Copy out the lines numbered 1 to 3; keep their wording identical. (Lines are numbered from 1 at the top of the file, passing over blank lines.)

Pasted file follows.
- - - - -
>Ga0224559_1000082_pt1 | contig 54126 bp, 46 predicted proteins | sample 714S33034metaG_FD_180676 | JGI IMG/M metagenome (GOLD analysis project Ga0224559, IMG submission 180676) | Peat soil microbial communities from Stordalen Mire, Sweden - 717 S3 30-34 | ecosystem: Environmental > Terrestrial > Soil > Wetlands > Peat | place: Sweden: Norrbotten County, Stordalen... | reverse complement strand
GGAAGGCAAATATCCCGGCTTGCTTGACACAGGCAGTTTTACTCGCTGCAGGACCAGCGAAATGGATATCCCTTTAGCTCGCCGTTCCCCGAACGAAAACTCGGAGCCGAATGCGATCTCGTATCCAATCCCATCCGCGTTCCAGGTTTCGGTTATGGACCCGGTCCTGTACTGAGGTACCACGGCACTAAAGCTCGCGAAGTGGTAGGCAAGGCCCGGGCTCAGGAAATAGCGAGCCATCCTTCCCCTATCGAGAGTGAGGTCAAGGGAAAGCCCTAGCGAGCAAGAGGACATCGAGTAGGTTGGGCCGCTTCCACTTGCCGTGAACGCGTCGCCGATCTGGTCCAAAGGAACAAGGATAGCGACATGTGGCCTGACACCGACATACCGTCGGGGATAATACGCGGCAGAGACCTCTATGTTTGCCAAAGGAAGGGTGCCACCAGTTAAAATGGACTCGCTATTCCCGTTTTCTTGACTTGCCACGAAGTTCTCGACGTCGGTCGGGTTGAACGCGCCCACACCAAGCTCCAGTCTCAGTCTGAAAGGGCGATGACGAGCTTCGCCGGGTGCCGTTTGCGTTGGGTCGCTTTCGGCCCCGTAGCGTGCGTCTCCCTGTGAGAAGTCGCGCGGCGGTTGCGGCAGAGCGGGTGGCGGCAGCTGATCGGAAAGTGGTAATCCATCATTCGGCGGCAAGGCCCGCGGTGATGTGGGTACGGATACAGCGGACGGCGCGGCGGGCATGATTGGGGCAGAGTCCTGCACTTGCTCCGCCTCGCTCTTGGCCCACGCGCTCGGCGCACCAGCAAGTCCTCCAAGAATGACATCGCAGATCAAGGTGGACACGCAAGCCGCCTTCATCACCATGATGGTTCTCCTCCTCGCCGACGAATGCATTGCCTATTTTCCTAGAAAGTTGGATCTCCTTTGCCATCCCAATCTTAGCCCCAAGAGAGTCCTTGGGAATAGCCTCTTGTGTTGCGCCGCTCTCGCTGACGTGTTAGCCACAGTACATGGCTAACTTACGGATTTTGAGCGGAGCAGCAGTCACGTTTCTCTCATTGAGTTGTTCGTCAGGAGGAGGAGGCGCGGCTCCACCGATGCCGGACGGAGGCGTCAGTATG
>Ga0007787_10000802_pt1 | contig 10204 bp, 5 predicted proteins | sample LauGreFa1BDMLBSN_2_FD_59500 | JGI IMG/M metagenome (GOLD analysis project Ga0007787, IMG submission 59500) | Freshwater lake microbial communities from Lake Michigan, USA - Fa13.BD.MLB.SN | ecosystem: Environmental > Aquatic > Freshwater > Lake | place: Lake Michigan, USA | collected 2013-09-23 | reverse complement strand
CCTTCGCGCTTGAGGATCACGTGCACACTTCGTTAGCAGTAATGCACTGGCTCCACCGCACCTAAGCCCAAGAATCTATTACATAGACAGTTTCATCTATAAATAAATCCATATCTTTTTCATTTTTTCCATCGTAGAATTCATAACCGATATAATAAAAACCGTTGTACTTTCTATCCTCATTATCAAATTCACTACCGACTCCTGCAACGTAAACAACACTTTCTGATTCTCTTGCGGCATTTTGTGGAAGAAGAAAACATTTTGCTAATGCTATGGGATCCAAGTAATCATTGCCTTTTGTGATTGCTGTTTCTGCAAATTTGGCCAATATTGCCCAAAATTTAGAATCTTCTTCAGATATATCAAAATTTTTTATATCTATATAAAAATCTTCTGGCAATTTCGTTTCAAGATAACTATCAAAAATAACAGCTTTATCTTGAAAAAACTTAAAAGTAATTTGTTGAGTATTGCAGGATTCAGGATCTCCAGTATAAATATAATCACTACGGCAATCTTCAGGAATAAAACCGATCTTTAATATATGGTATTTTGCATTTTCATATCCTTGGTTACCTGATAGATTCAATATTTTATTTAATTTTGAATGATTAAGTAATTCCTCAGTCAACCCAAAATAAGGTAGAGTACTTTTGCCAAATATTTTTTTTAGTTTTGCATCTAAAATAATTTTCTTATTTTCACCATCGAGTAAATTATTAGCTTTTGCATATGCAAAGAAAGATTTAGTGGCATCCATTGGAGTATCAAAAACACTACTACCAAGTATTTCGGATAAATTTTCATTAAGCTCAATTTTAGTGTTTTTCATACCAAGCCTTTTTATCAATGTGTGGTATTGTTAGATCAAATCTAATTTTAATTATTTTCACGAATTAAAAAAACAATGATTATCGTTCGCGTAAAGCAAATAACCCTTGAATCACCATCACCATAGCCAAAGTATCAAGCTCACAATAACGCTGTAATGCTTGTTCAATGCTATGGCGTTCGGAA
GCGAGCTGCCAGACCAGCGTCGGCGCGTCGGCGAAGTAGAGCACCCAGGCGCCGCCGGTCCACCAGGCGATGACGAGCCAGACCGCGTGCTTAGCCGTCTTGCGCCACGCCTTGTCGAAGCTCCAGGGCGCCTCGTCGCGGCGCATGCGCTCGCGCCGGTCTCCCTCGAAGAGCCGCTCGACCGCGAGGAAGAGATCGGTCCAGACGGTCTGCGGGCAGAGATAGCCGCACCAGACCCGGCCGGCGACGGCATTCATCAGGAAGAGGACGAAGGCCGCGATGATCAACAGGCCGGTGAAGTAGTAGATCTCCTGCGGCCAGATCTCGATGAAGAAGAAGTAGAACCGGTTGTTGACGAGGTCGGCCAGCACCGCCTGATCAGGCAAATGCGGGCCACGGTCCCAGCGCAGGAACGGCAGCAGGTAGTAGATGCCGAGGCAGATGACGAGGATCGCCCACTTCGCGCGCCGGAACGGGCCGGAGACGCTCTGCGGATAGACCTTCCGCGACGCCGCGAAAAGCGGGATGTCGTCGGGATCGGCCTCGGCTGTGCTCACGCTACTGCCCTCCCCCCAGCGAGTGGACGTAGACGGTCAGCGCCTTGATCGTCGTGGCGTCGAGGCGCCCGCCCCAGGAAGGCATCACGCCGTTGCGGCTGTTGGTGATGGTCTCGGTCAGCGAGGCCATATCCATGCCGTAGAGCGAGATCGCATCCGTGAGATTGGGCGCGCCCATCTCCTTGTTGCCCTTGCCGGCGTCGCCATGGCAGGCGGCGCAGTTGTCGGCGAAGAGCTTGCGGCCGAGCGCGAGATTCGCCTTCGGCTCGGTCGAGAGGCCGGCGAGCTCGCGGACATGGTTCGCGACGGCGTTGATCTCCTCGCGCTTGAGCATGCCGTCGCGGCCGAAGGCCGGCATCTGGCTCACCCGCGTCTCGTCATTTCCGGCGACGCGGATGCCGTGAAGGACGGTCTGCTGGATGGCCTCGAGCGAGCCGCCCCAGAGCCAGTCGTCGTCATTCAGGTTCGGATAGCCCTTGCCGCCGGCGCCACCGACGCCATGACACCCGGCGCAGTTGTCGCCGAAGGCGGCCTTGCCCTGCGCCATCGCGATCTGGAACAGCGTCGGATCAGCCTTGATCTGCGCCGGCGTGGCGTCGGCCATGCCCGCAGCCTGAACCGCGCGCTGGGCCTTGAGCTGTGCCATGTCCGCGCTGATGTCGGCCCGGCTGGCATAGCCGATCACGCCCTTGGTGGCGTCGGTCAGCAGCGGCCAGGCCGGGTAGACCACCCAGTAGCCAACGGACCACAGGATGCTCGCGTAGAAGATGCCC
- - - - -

>Ga0224559_1000082_pt1 | contig 54126 bp, 46 predicted proteins | sample 714S33034metaG_FD_180676 | JGI IMG/M metagenome (GOLD analysis project Ga0224559, IMG submission 180676) | Peat soil microbial communities from Stordalen Mire, Sweden - 717 S3 30-34 | ecosystem: Environmental > Terrestrial > Soil > Wetlands > Peat | place: Sweden: Norrbotten County, Stordalen... | reverse complement strand
GGAAGGCAAATATCCCGGCTTGCTTGACACAGGCAGTTTTACTCGCTGCAGGACCAGCGAAATGGATATCCCTTTAGCTCGCCGTTCCCCGAACGAAAACTCGGAGCCGAATGCGATCTCGTATCCAATCCCATCCGCGTTCCAGGTTTCGGTTATGGACCCGGTCCTGTACTGAGGTACCACGGCACTAAAGCTCGCGAAGTGGTAGGCAAGGCCCGGGCTCAGGAAATAGCGAGCCATCCTTCCCCTATCGAGAGTGAGGTCAAGGGAAAGCCCTAGCGAGCAAGAGGACATCGAGTAGGTTGGGCCGCTTCCACTTGCCGTGAACGCGTCGCCGATCTGGTCCAAAGGAACAAGGATAGCGACATGTGGCCTGACACCGACATACCGTCGGGGATAATACGCGGCAGAGACCTCTATGTTTGCCAAAGGAAGGGTGCCACCAGTTAAAATGGACTCGCTATTCCCGTTTTCTTGACTTGCCACGAAGTTCTCGACGTCGGTCGGGTTGAACGCGCCCACACCAAGCTCCAGTCTCAGTCTGAAAGGGCGATGACGAGCTTCGCCGGGTGCCGTTTGCGTTGGGTCGCTTTCGGCCCCGTAGCGTGCGTCTCCCTGTGAGAAGTCGCGCGGCGGTTGCGGCAGAGCGGGTGGCGGCAGCTGATCGGAAAGTGGTAATCCATCATTCGGCGGCAAGGCCCGCGGTGATGTGGGTACGGATACAGCGGACGGCGCGGCGGGCATGATTGGGGCAGAGTCCTGCACTTGCTCCGCCTCGCTCTTGGCCCACGCGCTCGGCGCACCAGCAAGTCCTCCAAGAATGACATCGCAGATCAAGGTGGACACGCAAGCCGCCTTCATCACCATGATGGTTCTCCTCCTCGCCGACGAATGCATTGCCTATTTTCCTAGAAAGTTGGATCTCCTTTGCCATCCCAATCTTAGCCCCAAGAGAGTCCTTGGGAATAGCCTCTTGTGTTGCGCCGCTCTCGCTGACGTGTTAGCCACAGTACATGGCTAACTTACGGATTTTGAGCGGAGCAGCAGTCACGTTTCTCTCATTGAGTTGTTCGTCAGGAGGAGGAGGCGCGGCTCCACCGATGCCGGACGGAGGCGTCAGTATG
>Ga0007787_10000802_pt1 | contig 10204 bp, 5 predicted proteins | sample LauGreFa1BDMLBSN_2_FD_59500 | JGI IMG/M metagenome (GOLD analysis project Ga0007787, IMG submission 59500) | Freshwater lake microbial communities from Lake Michigan, USA - Fa13.BD.MLB.SN | ecosystem: Environmental > Aquatic > Freshwater > Lake | place: Lake Michigan, USA | collected 2013-09-23 | reverse complement strand